In the book of Revelation we read, “Then God’s temple in heaven was opened, and the ark of his covenant was seen within his temple” (Rev. 11:19). “And a great portent appeared in heaven, a woman clothed with the sun, with the moon under her feet, and on her head a crown of twelve stars; . . . she brought forth a male child, one who is to rule all the nations with a rod of iron” (Rev. 12:1,5). The arbitrary break here between chapters, done long after the Bible was written, makes it easy to overlook how John mentions the mother of the Messiah in conjunction with the Ark of the Covenant.
Considering God’s reverence towards an inanimate Ark, St. Robert Bellarmine asked a fitting question: “Who could believe that the ark of holiness, the dwelling of God, the temple of the Holy Spirit [i.e., Mary], crumbled into dust? I shudder at the very thought that the virginal flesh of which God was conceived and born, which nourished him and carried him should have turned to ashes or been given as food to worms.”
Doesn’t all of the historical “evidence” for Mary’s Assumption come from apocryphal stories?
Historians-Catholic and non-Catholic-agree that there is a great deal of ancient material on the Assumption that is unreliable. A prime example of this is the Transitus Mariae stories, which were written as homilies in the fifth and sixth centuries. These are often fantastic and legendary accounts, devoid of historical accuracy. Some examples include the Obsequities of the Holy Virgin, and the text of Pseudo-Melito. But these apocryphal writings have no bearing on the Church’s dogma of Mary’s Assumption.
The Church Fathers provide a much more balanced approach. Epiphanius said in A.D. 377, “Let them search the scriptures. They will not find Mary’s death; they will not find whether she died or did not die; they will not find whether she was buried or was not buried. More than that: John journeyed to Asia, yet nowhere do we read that he took the holy Virgin with him. Rather, Scripture is absolutely silent [on Mary’s earthly end] because of the extraordinary nature of the prodigy, in order not to shock the minds of men. . . . Neither do I maintain stoutly that she died. . . .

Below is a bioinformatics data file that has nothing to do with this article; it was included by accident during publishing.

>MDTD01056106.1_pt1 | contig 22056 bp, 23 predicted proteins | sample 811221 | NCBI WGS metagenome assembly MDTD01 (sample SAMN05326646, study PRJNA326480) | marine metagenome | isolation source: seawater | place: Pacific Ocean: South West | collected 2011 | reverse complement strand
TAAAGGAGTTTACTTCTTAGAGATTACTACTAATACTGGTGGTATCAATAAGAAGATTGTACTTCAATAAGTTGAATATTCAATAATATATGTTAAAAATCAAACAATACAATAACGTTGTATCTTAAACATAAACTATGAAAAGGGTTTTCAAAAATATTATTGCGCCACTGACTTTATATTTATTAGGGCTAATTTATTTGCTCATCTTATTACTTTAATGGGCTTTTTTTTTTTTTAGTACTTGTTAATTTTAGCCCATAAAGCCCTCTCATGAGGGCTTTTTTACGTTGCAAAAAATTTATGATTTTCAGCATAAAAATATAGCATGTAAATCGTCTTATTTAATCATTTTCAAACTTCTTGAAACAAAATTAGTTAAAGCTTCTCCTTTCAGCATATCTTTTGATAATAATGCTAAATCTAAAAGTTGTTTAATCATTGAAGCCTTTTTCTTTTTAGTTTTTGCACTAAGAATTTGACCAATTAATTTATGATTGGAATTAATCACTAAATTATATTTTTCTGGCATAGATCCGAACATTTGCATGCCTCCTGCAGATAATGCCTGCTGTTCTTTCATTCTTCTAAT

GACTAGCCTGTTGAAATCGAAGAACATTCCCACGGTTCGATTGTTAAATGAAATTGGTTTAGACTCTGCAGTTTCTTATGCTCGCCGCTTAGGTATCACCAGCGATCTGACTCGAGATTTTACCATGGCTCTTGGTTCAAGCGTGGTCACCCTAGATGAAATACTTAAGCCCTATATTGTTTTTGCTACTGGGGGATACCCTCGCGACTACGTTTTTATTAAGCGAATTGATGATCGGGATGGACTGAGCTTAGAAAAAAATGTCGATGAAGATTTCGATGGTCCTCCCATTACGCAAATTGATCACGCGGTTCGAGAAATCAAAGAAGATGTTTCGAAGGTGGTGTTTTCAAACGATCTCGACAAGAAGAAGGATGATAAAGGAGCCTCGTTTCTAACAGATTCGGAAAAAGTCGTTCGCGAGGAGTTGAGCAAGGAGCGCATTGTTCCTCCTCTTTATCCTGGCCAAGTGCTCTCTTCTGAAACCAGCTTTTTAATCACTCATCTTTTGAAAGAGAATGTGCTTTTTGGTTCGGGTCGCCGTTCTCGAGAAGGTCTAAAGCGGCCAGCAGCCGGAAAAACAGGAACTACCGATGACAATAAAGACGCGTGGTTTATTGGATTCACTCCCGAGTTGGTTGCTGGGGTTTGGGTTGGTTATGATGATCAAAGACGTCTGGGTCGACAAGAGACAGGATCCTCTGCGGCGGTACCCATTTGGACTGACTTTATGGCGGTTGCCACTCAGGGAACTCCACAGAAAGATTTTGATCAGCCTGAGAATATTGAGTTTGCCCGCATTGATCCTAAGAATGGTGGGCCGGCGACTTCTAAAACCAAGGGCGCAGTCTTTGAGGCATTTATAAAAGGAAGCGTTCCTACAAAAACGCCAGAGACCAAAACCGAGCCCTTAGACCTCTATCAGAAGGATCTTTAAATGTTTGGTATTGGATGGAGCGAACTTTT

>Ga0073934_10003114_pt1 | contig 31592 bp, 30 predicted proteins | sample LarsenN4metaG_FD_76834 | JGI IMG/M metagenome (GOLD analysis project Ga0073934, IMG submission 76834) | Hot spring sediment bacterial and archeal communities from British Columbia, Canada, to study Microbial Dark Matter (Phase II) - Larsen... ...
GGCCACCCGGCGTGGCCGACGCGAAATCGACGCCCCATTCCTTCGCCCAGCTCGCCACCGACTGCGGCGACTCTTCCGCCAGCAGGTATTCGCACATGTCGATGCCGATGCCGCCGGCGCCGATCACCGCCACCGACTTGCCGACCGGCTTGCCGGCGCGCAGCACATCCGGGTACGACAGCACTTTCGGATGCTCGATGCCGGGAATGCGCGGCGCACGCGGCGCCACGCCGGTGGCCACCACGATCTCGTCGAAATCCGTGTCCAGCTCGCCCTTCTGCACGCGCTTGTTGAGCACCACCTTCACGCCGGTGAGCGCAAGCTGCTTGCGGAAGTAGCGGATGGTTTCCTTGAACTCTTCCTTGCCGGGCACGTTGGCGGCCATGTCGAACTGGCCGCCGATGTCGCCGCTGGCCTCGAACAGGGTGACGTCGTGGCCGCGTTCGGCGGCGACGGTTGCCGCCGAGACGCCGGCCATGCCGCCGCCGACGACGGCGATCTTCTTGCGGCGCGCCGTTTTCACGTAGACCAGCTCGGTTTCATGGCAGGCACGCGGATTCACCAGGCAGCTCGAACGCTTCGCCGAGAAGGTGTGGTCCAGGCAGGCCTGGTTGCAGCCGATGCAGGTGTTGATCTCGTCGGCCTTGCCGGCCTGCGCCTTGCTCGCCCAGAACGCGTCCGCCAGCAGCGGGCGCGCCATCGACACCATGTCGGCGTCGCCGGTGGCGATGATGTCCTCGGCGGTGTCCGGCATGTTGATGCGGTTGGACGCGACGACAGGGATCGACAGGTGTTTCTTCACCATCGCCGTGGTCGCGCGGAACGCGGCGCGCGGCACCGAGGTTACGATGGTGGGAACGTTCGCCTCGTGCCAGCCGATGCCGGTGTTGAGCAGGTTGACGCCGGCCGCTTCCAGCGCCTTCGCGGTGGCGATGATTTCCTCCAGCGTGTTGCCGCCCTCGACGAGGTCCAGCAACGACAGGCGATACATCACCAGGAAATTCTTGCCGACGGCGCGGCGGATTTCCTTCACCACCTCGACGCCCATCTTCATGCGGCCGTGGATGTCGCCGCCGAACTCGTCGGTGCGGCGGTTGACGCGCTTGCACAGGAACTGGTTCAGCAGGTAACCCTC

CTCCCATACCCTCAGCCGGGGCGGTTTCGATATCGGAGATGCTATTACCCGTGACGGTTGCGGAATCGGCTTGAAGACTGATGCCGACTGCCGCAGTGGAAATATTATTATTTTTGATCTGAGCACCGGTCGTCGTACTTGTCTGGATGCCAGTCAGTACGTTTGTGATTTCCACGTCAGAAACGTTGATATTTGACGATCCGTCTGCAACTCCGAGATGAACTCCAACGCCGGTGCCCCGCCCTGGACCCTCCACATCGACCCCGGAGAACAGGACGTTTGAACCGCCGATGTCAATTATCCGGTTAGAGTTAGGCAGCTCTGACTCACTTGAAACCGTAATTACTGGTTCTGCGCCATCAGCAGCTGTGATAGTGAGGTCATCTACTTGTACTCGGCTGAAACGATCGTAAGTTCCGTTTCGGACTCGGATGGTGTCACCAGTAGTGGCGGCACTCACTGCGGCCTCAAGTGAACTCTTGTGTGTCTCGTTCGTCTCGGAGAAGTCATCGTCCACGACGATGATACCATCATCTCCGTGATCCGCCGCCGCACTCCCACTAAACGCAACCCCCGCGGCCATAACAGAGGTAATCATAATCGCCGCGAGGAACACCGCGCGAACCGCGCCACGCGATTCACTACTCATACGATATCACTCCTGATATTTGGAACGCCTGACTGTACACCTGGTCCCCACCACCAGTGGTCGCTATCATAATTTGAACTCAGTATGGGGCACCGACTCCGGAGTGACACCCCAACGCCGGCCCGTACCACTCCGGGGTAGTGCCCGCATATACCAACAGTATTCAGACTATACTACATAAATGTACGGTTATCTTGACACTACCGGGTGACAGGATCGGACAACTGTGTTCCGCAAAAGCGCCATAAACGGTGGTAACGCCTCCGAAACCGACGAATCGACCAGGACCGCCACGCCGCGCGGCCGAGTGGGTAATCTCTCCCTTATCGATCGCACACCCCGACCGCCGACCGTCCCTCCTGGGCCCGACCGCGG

“Did she die? We do not know. At all events, if she was buried, she had no carnal intercourse. . . . Or she remained alive, since nothing is impossible with God and he can do whatever he desires” (Panarion, haer. 78, nn. 10-11,23: G.C.S., 37, 461-462; 474).
Neither Jerome, Origen, Athanasius, Ambrose, nor Augustine contested Epiphanius in what he had written regarding Mary’s miraculous passing, and Ephraem (d. 373) described Mary as having been glorified by Christ and carried through the air to heaven (Cf. Ephraem, De nativitate domini sermo 12, sermo 11, sermo 4; Opera omni syriace at latine, Vol. 2, 415). Throughout history, there have been very few opponents in the Church of Mary’s Assumption. No one seemed ready to claim that she corrupted. In fact, the first opposition to the Assumption cannot be found until Ambrosius Autpertus of the eighth century.
From this faith of the Church, Christians began to celebrate the feast of Mary’s unique passing. Like the fruit from a tree, the liturgy is the result of doctrine, not the source of it. By the end of the fourth century, the feast of the Dormitio or Koimesis, which celebrated Mary’s death, resurrection, and Assumption, was celebrated throughout the East. A feast celebrating Mary’s entrance to heaven, “The Memory of Mary,” also began around the fourth century. The significance of these early feasts cannot be overlooked, as they are testimony to the truths that the Church knew to be true. Christians would not initiate feasts throughout the Church that were ideas on the fringes of Catholic thought.
One reason why it is difficult to assess where Mary’s last days were is because she left no remains. The early Church prized the relics of early Christians, as can be seen by reading The Martyrdom of Polycarp. However, no one claimed to have Mary’s remains, which would have been prized above all others. There is no historical reference to the relics of Mary, the corruption of Mary, or the place where her body lies. A skeptic who denies Christ’s Resurrection should be asked to find evidence of the remains of Christ, and the same challenge can be extended to whoever denies Mary’s Assumption.